Remedies for Revenge Porn

Most laws were written before people started texting naked pictures of each other on their phones. No one had heard of so-called revenge porn until around 2010, when the controversial website “Is Anyone Up?” launched, allowing users to upload sexually explicit images of former romantic partners. That site ceased operation just two years after it started, but revenge porn is now more widespread than ever. So widespread, in fact, that several states (Virginia included) have decided that existing laws against copyright infringement, intentional infliction of emotional distress, and bullying were not offering victims sufficient protection. In Virginia, revenge porn is now a crime, as well as a civil cause of action for which legal remedies are available.

Under Virginia Code § 8.01-40.4, victims can sue for compensatory damages, punitive damages, and attorney’s fees. Injunctive relief may also be available. But what kind of financial recovery can vicitms expect to receive? How does one measure the emotional harm suffered as a result of sexual cyberbullying? If you bring a lawsuit and win, will the rewards outweigh the uncomforable and expensive process of open-to-the-public litigation? These are difficult questions to answer because–at least here in Virginia–few (if any) civil actions have been tried to verdict under the new revenge porn statute. But looking to some other jurisdictions may provide a clue as to what kinds of damage awards you might expect here in Virginia.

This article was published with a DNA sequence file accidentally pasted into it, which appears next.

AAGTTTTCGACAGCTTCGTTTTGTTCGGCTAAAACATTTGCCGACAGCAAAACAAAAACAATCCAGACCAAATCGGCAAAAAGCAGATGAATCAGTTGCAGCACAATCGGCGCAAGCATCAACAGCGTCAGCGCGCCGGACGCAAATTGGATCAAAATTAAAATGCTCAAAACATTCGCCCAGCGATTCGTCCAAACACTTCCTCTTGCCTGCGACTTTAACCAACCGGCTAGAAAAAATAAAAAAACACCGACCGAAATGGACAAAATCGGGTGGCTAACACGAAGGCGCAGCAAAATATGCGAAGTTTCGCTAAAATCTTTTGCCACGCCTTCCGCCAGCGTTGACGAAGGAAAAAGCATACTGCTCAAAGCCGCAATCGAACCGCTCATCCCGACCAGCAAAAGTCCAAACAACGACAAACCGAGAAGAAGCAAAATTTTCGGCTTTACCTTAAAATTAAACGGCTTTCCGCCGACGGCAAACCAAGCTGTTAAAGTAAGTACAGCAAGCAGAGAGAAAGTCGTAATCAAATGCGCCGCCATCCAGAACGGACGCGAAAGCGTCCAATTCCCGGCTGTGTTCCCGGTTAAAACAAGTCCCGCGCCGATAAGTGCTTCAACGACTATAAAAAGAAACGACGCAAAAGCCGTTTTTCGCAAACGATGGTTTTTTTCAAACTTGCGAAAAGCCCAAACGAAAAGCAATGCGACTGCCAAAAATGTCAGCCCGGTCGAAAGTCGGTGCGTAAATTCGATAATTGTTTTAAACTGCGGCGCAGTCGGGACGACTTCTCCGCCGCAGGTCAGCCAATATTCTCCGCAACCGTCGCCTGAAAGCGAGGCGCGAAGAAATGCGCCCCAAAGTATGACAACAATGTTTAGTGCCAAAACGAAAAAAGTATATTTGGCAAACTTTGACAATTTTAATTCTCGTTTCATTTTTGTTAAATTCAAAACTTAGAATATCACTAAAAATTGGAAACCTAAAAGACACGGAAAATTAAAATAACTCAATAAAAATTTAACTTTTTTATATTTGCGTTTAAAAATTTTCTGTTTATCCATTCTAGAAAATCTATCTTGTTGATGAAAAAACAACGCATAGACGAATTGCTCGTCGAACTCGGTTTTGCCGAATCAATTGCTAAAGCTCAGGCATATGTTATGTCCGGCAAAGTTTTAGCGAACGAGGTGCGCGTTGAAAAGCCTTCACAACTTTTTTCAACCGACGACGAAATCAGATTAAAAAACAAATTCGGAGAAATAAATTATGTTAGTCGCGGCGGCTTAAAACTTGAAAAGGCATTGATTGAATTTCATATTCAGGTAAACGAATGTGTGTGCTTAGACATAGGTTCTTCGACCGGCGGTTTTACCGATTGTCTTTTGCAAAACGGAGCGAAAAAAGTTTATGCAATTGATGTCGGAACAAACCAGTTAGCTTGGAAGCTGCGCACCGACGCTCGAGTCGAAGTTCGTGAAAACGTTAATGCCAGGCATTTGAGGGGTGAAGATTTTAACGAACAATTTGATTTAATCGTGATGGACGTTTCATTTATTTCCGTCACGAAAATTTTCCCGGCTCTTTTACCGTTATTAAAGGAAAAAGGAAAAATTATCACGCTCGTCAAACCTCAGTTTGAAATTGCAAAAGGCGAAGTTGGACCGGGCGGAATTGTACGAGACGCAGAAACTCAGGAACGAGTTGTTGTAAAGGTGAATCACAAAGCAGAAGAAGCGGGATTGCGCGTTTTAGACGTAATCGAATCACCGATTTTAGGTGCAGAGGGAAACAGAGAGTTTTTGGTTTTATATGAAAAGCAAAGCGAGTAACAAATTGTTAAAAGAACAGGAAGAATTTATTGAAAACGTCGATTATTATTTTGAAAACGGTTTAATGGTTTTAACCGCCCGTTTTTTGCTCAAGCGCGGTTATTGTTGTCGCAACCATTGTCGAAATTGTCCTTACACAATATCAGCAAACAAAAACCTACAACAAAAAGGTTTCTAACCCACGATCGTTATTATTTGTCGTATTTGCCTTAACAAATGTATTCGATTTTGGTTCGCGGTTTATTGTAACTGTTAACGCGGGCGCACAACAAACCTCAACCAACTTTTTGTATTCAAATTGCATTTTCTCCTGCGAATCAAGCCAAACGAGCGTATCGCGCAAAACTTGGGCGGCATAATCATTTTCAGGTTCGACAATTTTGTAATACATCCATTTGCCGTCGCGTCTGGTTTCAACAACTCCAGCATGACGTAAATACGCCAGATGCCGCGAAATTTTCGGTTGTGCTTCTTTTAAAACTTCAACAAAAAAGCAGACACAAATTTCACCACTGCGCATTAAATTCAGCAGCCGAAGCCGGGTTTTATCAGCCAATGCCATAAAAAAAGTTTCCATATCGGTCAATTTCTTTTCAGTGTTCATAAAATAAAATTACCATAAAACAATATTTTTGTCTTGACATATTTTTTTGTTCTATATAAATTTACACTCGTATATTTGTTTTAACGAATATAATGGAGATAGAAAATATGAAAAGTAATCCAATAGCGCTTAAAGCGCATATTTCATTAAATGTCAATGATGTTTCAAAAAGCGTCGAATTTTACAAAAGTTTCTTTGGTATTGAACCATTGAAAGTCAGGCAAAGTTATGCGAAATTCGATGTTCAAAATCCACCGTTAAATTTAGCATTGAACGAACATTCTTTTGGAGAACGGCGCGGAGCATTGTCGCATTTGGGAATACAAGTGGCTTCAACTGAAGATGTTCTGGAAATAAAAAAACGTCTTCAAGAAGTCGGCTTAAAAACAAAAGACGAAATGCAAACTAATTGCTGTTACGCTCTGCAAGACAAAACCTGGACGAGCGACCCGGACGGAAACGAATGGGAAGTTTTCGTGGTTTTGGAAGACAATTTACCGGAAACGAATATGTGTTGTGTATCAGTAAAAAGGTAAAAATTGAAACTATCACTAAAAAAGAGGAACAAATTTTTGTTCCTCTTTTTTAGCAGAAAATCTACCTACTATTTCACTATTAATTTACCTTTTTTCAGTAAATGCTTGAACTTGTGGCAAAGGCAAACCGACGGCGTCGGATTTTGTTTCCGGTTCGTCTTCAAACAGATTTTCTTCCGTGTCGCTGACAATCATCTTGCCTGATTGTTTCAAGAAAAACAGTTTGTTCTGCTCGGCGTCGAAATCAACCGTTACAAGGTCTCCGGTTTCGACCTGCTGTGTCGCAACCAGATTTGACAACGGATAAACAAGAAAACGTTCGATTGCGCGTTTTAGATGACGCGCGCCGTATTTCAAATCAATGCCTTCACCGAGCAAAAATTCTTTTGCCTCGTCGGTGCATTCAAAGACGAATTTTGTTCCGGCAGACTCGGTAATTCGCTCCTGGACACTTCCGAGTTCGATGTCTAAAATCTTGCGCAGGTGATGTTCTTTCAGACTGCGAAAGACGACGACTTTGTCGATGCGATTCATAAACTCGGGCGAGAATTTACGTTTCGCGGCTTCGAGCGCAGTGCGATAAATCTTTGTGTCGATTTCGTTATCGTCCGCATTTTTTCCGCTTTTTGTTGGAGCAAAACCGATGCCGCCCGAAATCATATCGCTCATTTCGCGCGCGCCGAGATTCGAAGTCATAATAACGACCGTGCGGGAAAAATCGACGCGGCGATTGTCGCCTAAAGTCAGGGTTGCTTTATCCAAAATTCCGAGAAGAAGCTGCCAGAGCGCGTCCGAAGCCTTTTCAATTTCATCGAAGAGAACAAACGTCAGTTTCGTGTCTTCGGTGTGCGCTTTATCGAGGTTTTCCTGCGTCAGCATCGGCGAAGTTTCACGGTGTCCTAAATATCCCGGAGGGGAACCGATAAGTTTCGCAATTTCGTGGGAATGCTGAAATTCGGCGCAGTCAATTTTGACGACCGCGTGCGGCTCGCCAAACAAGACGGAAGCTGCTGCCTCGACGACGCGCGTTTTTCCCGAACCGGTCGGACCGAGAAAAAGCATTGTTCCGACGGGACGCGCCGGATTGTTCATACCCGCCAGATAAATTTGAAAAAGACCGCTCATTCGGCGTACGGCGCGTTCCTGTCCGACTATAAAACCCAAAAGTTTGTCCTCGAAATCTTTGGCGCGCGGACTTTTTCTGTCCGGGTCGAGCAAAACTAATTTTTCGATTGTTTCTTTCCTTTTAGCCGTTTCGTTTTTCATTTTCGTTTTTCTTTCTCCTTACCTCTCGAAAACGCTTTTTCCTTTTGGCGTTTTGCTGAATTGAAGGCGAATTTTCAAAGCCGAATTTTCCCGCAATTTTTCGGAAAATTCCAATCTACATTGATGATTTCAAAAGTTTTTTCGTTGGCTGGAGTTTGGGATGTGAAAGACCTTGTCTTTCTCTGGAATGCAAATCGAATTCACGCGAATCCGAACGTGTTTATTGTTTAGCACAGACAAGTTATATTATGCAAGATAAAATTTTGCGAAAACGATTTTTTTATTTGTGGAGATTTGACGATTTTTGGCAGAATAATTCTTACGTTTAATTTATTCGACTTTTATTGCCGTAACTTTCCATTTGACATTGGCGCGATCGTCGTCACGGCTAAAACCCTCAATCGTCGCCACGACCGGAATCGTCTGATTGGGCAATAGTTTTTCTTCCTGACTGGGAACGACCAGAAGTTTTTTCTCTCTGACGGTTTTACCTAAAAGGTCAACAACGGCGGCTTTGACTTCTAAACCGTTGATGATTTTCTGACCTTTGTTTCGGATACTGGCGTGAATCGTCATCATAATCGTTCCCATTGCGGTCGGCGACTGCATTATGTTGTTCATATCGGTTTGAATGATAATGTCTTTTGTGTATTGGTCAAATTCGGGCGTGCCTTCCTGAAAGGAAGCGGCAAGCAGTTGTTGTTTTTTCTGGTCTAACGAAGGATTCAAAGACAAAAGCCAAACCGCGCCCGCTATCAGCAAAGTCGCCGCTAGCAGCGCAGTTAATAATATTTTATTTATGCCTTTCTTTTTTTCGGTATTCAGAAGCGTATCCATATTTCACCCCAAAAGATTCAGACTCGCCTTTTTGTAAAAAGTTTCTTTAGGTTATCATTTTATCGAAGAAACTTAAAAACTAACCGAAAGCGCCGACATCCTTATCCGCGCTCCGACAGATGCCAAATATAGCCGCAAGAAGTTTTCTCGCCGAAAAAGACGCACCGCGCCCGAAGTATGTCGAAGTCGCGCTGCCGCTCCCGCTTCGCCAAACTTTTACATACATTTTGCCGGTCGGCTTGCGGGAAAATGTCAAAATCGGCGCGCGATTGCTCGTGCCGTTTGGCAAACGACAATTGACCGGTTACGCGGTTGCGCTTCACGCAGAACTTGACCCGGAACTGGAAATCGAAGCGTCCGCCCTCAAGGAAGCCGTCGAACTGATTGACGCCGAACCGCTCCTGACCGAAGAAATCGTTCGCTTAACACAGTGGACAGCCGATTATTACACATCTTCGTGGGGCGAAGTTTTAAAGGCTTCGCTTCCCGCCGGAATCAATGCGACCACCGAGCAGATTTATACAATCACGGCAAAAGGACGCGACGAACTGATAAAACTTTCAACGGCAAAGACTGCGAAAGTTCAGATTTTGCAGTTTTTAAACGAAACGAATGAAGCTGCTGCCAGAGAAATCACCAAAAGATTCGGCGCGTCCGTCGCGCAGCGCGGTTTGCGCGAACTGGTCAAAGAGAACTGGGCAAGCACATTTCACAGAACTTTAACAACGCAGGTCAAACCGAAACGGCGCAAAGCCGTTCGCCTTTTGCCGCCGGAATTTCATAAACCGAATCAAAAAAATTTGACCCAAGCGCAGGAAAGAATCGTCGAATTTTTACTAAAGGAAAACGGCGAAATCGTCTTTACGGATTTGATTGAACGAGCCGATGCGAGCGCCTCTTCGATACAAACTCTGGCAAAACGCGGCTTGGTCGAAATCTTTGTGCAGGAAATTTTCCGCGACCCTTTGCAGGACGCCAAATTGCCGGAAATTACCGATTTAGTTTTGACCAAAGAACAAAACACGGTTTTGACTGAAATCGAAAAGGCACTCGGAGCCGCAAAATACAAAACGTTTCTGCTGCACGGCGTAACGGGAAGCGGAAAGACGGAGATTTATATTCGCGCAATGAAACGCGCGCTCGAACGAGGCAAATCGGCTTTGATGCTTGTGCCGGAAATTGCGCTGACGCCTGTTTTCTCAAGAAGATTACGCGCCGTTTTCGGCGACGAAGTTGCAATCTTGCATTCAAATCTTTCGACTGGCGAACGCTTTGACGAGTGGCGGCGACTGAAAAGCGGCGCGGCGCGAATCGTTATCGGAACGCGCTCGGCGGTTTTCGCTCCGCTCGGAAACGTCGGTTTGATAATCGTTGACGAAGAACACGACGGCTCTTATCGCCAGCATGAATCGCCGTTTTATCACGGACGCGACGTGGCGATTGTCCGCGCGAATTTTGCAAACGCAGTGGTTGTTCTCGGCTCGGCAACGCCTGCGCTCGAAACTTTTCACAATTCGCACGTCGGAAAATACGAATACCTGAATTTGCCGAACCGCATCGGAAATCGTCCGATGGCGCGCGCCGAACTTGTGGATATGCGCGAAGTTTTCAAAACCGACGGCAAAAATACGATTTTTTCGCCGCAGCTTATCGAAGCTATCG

Let’s look at the recent Colorado case of Doe v. Hofstetter. The case was filed and decided before Colorado enacted its revenge-porn statute, but it’s still instructive as it appears to be one of the few revenge-porn cases that resulted in significant damages. In the Hofstetter case, anonymous husband-and-wife plaintiffs sued Mr. Hofstetter under various federal statutes, common-law tort causes of action, and state statutes, seeking compensatory damages, punitive damages, and injunctive relief. Mr. Hofstetter didn’t bother to show up, so the court assumed the following allegations to be true:

Hofstetter was in posession of certain “intimate, private and personal photographs” of Wife (how he came into possession of them is unclear, but it appears he was a former boyfriend) and he decided to publish them on his blog for the world to see. Needless to say, Wife had not authorized this publication. While “revenge” is not a necessary element of revenge porn, he was allegedly motivated by a desire to extract a modicum of revengegavel-4-1236439-300x200 for the ended relationship by disrupting Husband and Wife’s marriage.

He would eventually delete the photos from his blog (in response to a cease-and-desist letter from Wife’s attorney), but several months after he did so, he proceeded to email the photos to Husband, again seeking to interfere with the marriage. When that didn’t work, he created a fake Twitter account in Wife’s name and distributed the private photos through Twitter. All of this behavior is conduct that would meet the definition of revenge porn under Virginia’s new statutory scheme.